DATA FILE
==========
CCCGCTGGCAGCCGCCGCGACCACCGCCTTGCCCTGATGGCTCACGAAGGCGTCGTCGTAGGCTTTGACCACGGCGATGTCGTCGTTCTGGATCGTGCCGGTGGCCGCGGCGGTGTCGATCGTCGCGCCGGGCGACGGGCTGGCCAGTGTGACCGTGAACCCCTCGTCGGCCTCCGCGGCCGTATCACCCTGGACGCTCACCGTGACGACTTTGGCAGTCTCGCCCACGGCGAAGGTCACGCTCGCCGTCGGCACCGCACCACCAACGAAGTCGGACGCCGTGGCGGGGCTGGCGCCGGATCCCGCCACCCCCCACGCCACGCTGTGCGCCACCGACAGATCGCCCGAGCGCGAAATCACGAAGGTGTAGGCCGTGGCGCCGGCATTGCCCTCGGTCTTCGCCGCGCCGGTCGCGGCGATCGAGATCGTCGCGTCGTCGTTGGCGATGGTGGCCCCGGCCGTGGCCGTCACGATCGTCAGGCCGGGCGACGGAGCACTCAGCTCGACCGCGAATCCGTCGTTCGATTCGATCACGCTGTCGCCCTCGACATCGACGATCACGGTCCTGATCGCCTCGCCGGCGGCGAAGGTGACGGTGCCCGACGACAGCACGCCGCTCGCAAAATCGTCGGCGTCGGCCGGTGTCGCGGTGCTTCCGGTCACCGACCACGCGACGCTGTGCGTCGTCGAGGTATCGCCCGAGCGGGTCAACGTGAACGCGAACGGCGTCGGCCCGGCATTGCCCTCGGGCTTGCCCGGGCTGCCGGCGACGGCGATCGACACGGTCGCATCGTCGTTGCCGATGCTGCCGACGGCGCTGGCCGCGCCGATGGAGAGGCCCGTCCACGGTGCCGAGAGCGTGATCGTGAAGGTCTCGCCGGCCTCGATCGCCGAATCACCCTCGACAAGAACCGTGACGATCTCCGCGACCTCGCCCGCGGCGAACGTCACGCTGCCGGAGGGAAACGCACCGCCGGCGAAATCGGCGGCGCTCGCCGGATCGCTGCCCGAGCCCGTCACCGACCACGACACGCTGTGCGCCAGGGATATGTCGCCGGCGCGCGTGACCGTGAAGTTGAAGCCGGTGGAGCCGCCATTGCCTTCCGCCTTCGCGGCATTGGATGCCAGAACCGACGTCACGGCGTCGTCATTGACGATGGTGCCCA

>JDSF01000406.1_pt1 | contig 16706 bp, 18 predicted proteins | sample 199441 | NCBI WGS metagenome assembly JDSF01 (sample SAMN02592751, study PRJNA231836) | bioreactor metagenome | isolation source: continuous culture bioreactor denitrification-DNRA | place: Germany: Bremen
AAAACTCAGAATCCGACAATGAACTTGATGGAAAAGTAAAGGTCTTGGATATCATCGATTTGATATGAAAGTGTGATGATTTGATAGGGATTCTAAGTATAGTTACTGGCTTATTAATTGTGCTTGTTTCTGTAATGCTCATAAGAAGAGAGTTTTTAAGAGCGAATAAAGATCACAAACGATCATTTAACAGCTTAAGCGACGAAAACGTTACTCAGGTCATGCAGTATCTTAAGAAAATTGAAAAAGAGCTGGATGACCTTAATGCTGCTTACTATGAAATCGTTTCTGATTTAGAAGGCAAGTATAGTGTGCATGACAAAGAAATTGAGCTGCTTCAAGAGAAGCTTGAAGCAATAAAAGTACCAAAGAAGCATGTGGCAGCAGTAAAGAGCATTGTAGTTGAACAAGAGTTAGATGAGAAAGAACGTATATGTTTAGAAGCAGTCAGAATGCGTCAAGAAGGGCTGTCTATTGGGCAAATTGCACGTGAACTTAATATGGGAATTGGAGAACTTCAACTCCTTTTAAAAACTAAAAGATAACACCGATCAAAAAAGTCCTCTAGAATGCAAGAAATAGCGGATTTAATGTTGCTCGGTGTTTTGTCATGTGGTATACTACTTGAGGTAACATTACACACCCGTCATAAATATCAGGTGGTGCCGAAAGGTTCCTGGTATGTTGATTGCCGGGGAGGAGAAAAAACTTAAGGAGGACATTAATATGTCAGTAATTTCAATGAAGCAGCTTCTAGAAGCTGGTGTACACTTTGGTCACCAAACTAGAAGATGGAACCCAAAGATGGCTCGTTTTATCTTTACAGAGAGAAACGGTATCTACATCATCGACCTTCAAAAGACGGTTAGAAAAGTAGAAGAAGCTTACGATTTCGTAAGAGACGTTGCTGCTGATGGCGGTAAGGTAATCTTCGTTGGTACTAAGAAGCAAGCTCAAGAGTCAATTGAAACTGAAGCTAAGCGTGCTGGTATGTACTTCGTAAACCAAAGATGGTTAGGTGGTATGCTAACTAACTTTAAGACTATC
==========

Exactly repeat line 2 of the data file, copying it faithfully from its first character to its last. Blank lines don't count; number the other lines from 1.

>JDSF01000406.1_pt1 | contig 16706 bp, 18 predicted proteins | sample 199441 | NCBI WGS metagenome assembly JDSF01 (sample SAMN02592751, study PRJNA231836) | bioreactor metagenome | isolation source: continuous culture bioreactor denitrification-DNRA | place: Germany: Bremen